When KQED Pop found out NFL punter (and new Oakland Raider), openly straight equality activist and author Chris Kluwe was making an appearance at the Castro Books Inc. to promote his first book Beautifully Unique Sparkleponies: On Myths, Morons, Free Speech, Football and Assorted Absurdities, we knew we had to be there. Kluwe defies the stereotype of the single-minded athlete and spoke to a packed audience about his equality activism, his hopes for his new team, politics, the future of openly gay athletes and of course, video games and Twitter. We talked to Kluwe about his new digs in the Bay Area, "overtouchers," and his status as the LGBT community's new, cool straight buddy. Football may have even come up once or twice.
KQED Pop:Since your letter to Maryland state delegate Emmett C. Burns supporting NFL player Brendon Ayanbadejo's right to openly state his support of marriage equality and your stepping up as an equality activist, you've become the gay community's cool new straight friend. How does it feel after having a high profile career as an NFL punter to suddenly have the appreciation of a new demographic?
Chris Kluwe: It's interesting: I can't say it's something I ever set out to do. It's more about treating other people the way I'd like to be treated. If I'm allowed to live my life free than everyone else has to be able to live their lives free, otherwise the system doesn't work. That's what equality is. It baffles me that people don't understand that. It's cool; I have gotten a lot of fashion advice. Apparently wearing sandals on national TV is a faux pas. Who knew? After wearing them on Colbert and Conan, I guess it's my thing now.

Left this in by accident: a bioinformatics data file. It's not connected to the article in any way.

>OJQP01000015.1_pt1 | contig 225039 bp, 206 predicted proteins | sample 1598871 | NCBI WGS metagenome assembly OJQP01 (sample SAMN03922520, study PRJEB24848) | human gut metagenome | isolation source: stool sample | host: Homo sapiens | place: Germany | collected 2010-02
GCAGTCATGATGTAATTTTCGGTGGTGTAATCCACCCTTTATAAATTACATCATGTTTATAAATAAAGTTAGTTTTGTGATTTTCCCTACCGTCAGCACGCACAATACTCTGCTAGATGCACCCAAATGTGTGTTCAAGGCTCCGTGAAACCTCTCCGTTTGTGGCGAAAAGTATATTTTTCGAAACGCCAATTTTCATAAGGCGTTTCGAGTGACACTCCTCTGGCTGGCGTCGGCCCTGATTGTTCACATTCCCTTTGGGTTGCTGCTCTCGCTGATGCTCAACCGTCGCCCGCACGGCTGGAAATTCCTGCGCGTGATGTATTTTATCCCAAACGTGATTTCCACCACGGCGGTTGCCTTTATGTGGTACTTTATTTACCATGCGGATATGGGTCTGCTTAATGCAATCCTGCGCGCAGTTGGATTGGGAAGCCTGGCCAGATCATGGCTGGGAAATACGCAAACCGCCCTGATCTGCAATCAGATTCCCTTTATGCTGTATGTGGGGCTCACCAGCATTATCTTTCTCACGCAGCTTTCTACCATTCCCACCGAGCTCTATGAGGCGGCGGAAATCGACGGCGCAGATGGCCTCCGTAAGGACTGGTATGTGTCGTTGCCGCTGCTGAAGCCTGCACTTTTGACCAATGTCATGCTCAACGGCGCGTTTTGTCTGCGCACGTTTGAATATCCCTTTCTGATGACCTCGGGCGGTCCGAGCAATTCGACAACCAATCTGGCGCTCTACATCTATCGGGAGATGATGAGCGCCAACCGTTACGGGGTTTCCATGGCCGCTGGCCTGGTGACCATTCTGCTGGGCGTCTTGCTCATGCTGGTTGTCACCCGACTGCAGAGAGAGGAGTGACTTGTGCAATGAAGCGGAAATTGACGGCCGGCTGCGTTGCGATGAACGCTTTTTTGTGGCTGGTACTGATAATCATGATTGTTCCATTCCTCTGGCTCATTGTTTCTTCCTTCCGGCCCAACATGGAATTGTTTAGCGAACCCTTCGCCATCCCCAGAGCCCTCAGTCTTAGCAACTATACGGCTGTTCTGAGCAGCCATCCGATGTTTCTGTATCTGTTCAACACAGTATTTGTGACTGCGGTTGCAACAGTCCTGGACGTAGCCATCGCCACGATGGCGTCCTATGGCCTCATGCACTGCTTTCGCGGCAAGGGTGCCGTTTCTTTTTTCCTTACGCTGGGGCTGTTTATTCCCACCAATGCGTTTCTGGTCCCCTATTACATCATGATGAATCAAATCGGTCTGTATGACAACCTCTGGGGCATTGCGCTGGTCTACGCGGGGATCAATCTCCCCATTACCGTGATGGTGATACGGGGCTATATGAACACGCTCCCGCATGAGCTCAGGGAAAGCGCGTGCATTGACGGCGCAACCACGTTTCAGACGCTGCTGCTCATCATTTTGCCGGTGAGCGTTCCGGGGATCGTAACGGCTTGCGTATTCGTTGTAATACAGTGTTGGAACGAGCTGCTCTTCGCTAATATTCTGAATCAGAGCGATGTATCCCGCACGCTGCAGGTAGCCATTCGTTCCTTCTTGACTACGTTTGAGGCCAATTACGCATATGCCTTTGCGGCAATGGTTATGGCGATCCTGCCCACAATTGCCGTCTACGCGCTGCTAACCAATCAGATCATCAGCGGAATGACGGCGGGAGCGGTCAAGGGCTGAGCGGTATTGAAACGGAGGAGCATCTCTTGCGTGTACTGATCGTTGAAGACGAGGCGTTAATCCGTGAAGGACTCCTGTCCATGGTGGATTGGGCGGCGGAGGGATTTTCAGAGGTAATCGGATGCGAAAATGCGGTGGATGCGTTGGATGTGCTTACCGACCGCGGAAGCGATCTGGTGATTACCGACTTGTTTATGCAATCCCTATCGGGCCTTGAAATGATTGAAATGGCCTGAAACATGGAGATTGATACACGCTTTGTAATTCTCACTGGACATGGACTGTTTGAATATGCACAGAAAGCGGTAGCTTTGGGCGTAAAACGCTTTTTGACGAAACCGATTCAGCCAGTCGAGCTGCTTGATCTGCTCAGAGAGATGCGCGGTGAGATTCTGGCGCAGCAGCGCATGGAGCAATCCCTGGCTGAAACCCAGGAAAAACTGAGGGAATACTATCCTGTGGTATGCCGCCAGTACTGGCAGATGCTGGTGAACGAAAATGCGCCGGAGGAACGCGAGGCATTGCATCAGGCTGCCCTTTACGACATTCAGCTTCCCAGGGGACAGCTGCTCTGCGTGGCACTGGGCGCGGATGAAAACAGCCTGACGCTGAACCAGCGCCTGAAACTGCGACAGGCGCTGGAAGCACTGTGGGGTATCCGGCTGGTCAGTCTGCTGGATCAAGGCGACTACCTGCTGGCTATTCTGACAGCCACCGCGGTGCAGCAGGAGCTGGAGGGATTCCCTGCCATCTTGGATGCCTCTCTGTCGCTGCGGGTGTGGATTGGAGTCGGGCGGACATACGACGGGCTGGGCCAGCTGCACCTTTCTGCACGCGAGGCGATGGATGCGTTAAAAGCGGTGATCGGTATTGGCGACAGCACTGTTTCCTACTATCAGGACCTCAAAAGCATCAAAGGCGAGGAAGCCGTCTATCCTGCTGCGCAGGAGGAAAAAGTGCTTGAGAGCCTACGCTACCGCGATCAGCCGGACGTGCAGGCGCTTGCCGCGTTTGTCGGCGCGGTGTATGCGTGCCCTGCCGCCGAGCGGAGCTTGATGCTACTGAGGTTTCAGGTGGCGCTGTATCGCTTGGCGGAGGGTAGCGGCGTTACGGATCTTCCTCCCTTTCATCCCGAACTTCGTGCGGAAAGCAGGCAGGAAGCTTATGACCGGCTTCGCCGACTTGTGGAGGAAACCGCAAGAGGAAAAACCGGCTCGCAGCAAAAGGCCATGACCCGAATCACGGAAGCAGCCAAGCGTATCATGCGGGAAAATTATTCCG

Is that a punter thing? To keep your feet happy?
Kluwe: It toughens them up. That which doesn't kill me makes me stronger.
I'd venture that your gay fans appreciate you on a different level than your NFL fans. What's it like to have a fan base now that wants to hear your political opinions?
Kluwe: This is all stuff I've always said to friends and family and, before social media, it probably would have just been to friends and family. Now, with the rise of stuff like Facebook and Twitter, that stuff is now reaching a broader audience. It gives me hope for the future in that a lot of people who I wouldn't have expected on my Twitter account have said "hey, that's awesome. Way to go." That's cool that people are getting that we have to treat each other with empathy, we have to treat each other equally.
Any surprising fan interactions?
Kluwe: I think I have a couple of porn stars following me on Twitter now. That's pretty cool. As a punter, I usually don't get the porn star action.
Is porn star inequality for punters an injustice in the NFL we need to expose?
Kluwe: It really is. You look at Rob Gronkowski and he's out with the porn stars because he's the tight end, but you look at the punters and we're people too. Where are our porn stars?
Let's talk about over-touchers and people who don't respect personal space.
Kluwe: It's on my list of things that irk me in the book. It's the person for whom a handshake turns into a caress turns into a "please let my hand go." You've trapped it, okay, let it go.
What are your go-to ways of disengaging?
Kluwe: I took Aikido in college so I know how to break wrist lock and stuff like that; very circular motions so you can just sort of roll out of it. It's finding that point of weakest resistance between the thumb and the finger and just sliding it out. It's basic muscle mechanics.